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The average price for condos sold in the Greater Vancouver region hit $750,052 last month, up 24.2 per cent from a year earlier and just shy of the record $751,358 in January.


Home sales slumped 9 per cent last month in the Vancouver region as transactions for detached properties sagged while prices remain high, with the full impact yet to be felt of new residential taxes levied by the B.C. government.

In its budget delivered on Feb. 20, the NDP minority government announced a variety of measures designed to reduce home prices, including what it calls a speculation tax imposed on out-of-province residents. The NDP also increased and expanded the province's foreign-buyers tax beyond Metro Vancouver, a region originally targeted by the former BC Liberal government in August, 2016.

While industry experts caution against reading too much into February's statistics, they say the cumulative impact of the tax measures will be seen in the months ahead as the market enters the traditionally busy spring season for real estate.

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February sales of detached houses, condos and townhouses totalled 2,207 in Greater Vancouver, compared with 2,424 transactions for the same month in 2017.

The average price for condos sold in the region hit $750,052 last month, up 24.2 per cent from a year earlier and just shy of the record $751,358 in January. The average price for townhomes reached a new high at $938,805 last month, up 13.4 per cent from February, 2017. The price for detached houses, by contrast, slipped 1.2 per cent over the past year to an average of $1,737,030, the Real Estate Board of Greater Vancouver said on Friday.

Sales volume for detached houses saw the biggest decline as 621 properties changed hands last month, down 16.6 per cent from a year earlier. Over the past year, condo sales fell 7.1 per cent to 1,185 deals in February, while townhome sales slipped 0.7 per cent to 401 transactions in the Vancouver area.

Last month's sales of detached properties rang in 39.4 per cent lower than the 10-year average for the month of February.

Cameron Muir, chief economist at the B.C. Real Estate Association, said what the province calls a speculation tax is more accurately described as largely a vacancy tax that will scare Albertans away from buying recreational property in major swaths of B.C. and spur others to sell their existing secondary homes and look at places such as Palm Springs, Calif.

"There will be substitutes outside of Canada that will be considered," Mr. Muir said. "I would argue that if you're buying a B.C. place in Nanaimo or Parksville as an Albertan, you might be planning on living there full time when you retire, but that isn't the same as purchasing in Palm Springs."

Real estate economist Tom Davidoff of the University of British Columbia's Sauder School of Business said he supports the NDP's move against Albertans and residents from other provinces, though he acknowledges there will be hardship cases that arise, such as seniors on fixed incomes. He suggested that in those instances, the NDP could encourage Alberta seniors to defer taxes owed until their B.C. property is eventually sold.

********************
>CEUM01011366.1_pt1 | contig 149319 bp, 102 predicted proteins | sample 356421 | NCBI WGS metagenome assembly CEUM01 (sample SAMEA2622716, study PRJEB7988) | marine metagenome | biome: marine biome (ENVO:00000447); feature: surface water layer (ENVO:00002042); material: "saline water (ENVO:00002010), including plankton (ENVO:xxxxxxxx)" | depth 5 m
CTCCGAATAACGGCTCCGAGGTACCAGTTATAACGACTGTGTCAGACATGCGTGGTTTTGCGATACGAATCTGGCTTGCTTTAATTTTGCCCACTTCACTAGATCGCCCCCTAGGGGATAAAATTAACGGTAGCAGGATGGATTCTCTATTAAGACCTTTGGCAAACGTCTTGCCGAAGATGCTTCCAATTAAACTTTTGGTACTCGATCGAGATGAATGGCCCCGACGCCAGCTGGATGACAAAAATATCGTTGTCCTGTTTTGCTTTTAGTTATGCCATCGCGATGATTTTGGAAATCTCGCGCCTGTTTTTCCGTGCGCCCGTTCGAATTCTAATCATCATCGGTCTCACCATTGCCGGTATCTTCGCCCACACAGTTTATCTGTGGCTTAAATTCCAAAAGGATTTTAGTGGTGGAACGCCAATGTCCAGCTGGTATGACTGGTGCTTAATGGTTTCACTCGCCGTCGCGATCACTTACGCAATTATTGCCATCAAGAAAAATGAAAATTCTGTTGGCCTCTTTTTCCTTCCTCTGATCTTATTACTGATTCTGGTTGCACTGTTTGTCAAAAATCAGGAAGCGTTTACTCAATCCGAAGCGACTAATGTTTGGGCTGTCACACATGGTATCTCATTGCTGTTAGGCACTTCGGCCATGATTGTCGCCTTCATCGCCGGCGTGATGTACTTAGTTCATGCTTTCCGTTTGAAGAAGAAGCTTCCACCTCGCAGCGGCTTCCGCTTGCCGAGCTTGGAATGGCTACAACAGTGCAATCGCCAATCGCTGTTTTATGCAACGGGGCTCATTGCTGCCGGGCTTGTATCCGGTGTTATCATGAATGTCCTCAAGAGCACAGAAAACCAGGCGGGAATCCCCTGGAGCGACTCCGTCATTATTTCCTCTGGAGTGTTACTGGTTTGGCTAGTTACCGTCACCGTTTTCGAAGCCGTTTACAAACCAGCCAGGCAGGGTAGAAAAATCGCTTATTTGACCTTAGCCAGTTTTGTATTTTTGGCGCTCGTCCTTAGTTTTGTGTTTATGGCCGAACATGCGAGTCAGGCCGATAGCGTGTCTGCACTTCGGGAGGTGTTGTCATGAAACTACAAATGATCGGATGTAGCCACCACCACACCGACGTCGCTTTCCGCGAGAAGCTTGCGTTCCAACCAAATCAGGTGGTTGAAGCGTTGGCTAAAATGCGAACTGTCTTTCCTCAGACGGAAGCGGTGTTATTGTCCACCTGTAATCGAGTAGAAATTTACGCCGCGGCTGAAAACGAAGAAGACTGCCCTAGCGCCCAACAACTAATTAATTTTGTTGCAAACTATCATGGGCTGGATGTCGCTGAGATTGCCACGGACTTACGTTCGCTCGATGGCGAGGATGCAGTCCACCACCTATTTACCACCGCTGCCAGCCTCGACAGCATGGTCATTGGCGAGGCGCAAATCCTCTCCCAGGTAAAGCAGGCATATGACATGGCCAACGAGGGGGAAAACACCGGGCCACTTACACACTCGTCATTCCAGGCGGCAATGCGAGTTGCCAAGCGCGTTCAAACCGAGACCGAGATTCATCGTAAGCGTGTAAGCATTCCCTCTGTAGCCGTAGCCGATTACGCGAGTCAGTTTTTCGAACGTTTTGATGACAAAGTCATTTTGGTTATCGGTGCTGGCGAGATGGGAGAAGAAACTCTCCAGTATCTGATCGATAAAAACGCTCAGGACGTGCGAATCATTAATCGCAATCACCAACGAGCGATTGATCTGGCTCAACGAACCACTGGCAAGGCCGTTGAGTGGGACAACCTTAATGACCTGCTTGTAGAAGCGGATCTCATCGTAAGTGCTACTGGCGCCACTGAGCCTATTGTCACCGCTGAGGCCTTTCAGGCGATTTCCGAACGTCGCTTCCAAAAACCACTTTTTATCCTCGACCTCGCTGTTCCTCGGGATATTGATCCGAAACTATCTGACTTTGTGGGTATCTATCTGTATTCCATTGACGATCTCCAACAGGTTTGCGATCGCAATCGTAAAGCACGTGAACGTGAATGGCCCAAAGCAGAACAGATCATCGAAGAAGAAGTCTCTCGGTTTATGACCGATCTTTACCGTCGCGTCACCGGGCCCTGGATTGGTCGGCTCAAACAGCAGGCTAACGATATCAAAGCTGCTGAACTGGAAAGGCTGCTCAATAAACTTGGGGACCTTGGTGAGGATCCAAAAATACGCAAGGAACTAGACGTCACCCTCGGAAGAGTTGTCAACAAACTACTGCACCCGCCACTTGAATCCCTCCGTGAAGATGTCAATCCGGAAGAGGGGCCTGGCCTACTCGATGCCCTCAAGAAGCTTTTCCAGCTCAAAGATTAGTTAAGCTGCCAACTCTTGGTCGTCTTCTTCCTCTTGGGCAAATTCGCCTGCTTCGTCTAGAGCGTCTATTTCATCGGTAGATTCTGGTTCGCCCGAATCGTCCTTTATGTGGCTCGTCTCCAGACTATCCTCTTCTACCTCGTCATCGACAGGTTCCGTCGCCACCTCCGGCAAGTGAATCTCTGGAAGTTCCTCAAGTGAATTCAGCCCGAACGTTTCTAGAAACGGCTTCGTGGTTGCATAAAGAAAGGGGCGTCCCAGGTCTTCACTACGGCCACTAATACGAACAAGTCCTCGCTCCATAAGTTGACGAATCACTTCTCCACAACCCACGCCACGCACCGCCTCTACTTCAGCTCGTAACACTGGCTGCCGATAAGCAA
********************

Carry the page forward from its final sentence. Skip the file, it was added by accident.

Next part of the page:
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"It's outrageous that a grandma from Alberta will have to pay the tax. But it's also outrageous that many people can't afford to work and live in Vancouver. I don't mean to sound heartless, but you can't make an omelette without breaking eggs," Prof. Davidoff said.

A notable tax measure that industry experts say will likely cool off the higher-end housing market is an increase in the property transfer tax. In 1987, the Social Credit government at the time introduced the tax: On the initial $200,000 of the purchase price, the home buyer forked over 1 per cent and then paid a 2-per-cent tax rate on the amount above $200,000.

That formula remained untouched until February, 2016, when the BC Liberals unveiled a new calculation in what they portrayed as higher taxes on luxury properties. In its budget last month, the BC NDP raised the rates for what it terms "high-value" homes.

The 1-per-cent rate still applies on the first $200,000. A 2-per-cent rate kicks in on the portion between $200,000 and $2-million, 3 per cent on the part between $2-million and $3-million, with the NDP increasing the rate on the portion above $3-million to 5 per cent from the previous 3 per cent.

On a $3.5-million purchase, for example, the property transfer tax totals $93,000. In addition, if it's a foreign buyer, that purchase will be subject to $700,000 in foreign-buyers tax, which rose from 15 per cent to 20 per cent, effective Feb. 21.

Last month's B.C. budget also includes an increase to the province's school tax, affecting the portion of the value of a property assessed above $3-million.

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Andy Yan, director of Simon Fraser University's city program, said the definition of luxury within the City of Vancouver is far above $3-million. Mr. Yan studied BC Assessment data for valuations on July 1, 2017. He found that 19,399 detached houses, or 24 per cent of the total in that category, were assessed at $3-million or more within the City of Vancouver.

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